But a growing hostility to refugees, or at least an exhaustion with the problem of undocumented migration to escape conflict or poverty, has become evident around the world, in political developments from the Mexican border to the capitals of Europe. Even as the United States pursues its “zero tolerance” policy, separates families of undocumented migrants and introduces new restrictions on asylum claims, officials in Hungary are similarly tightening border restrictions, while Italian and Maltese officials recently turned back a rescue boat packed with 630 migrants picked up on the Mediterranean. (They were eventually landed in Spain.)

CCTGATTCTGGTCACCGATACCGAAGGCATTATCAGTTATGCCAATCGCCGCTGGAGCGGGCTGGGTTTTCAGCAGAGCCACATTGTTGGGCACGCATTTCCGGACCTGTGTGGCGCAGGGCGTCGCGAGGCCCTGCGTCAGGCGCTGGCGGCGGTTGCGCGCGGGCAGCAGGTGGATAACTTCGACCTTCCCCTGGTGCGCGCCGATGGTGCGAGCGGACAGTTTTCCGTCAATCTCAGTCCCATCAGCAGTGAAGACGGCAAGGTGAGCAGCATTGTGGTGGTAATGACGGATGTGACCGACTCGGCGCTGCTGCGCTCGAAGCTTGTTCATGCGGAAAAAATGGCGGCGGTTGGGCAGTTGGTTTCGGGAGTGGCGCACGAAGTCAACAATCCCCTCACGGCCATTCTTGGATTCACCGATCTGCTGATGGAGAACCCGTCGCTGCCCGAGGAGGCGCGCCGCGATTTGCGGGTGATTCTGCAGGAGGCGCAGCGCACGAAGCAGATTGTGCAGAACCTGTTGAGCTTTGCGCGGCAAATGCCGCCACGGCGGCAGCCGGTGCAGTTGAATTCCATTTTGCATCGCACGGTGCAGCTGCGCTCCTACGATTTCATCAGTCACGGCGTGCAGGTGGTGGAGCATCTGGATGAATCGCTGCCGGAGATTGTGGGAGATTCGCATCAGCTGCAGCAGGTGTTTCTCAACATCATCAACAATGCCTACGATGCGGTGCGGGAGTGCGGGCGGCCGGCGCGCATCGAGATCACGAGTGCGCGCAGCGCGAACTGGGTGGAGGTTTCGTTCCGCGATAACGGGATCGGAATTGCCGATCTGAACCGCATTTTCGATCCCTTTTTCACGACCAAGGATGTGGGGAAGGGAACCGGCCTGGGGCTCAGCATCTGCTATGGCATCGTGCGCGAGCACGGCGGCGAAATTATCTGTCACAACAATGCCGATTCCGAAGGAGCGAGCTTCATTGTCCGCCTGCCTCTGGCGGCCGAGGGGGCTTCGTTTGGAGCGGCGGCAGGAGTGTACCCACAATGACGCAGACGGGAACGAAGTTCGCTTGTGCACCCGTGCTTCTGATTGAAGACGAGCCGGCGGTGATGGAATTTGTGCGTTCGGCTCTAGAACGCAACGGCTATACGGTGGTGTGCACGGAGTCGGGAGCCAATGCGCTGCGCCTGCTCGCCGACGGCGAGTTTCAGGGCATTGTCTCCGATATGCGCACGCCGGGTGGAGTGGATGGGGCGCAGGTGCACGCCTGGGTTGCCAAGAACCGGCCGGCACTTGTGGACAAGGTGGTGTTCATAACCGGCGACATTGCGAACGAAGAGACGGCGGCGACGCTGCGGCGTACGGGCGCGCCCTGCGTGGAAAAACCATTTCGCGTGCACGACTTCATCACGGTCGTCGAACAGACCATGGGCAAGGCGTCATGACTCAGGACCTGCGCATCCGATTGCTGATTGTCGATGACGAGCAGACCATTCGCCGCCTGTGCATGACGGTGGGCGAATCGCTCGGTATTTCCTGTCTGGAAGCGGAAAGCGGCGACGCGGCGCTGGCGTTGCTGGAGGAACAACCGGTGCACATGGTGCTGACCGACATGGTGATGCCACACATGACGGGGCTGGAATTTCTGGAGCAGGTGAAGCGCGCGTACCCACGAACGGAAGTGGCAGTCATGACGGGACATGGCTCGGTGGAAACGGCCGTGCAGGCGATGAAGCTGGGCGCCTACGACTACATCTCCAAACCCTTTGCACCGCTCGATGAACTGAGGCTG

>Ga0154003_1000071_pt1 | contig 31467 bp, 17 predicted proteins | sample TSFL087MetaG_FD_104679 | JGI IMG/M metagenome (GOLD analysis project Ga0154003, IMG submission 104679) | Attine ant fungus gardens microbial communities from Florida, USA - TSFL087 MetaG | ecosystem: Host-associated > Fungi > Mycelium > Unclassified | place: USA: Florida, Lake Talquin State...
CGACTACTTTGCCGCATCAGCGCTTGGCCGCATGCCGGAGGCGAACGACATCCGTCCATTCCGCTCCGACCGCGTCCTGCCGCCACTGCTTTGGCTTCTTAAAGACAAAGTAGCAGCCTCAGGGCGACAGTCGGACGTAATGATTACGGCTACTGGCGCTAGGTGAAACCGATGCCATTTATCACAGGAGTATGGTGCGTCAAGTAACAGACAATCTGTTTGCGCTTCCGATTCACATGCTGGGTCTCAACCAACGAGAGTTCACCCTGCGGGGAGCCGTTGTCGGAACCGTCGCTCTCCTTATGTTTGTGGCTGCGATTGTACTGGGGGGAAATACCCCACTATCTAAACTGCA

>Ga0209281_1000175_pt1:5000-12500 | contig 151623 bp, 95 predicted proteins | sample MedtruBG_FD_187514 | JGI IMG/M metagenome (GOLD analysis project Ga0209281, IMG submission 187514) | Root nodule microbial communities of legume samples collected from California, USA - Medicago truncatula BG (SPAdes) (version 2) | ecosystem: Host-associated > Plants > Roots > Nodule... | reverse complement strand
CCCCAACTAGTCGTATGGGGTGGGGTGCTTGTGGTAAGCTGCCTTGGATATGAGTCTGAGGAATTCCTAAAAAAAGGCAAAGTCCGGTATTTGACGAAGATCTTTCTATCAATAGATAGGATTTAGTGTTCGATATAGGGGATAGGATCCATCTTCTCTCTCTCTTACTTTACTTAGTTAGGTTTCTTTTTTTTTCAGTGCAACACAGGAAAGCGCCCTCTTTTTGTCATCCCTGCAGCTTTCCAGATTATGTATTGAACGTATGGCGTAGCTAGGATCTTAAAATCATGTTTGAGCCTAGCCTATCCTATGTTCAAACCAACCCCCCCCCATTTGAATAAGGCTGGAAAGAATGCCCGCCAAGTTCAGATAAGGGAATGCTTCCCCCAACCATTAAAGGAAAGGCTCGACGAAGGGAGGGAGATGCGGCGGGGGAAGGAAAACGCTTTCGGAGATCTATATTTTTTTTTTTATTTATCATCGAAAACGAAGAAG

Italy’s Interior Minister Matteo Salvini told a Lombardy television station on June 18 that he hopes to conduct a census or “registry” of Roma people (also known as Romanies or Gypsies), in that nation with an aim of eventually settling the “Roma problem,” and in Germany Chancellor Angela Merkel has been standing up to pressure within her own governing coalition to take a tougher line on migration.
In observance of World Refugee Day, U.N. Secretary-General António Guterres called for “unity and solidarity” and expressed concern over the rise in the number of refugees who are not receiving the protection they are entitled to under international law. He said that communities or countries that provide a safe haven for those fleeing war or persecution should be supported.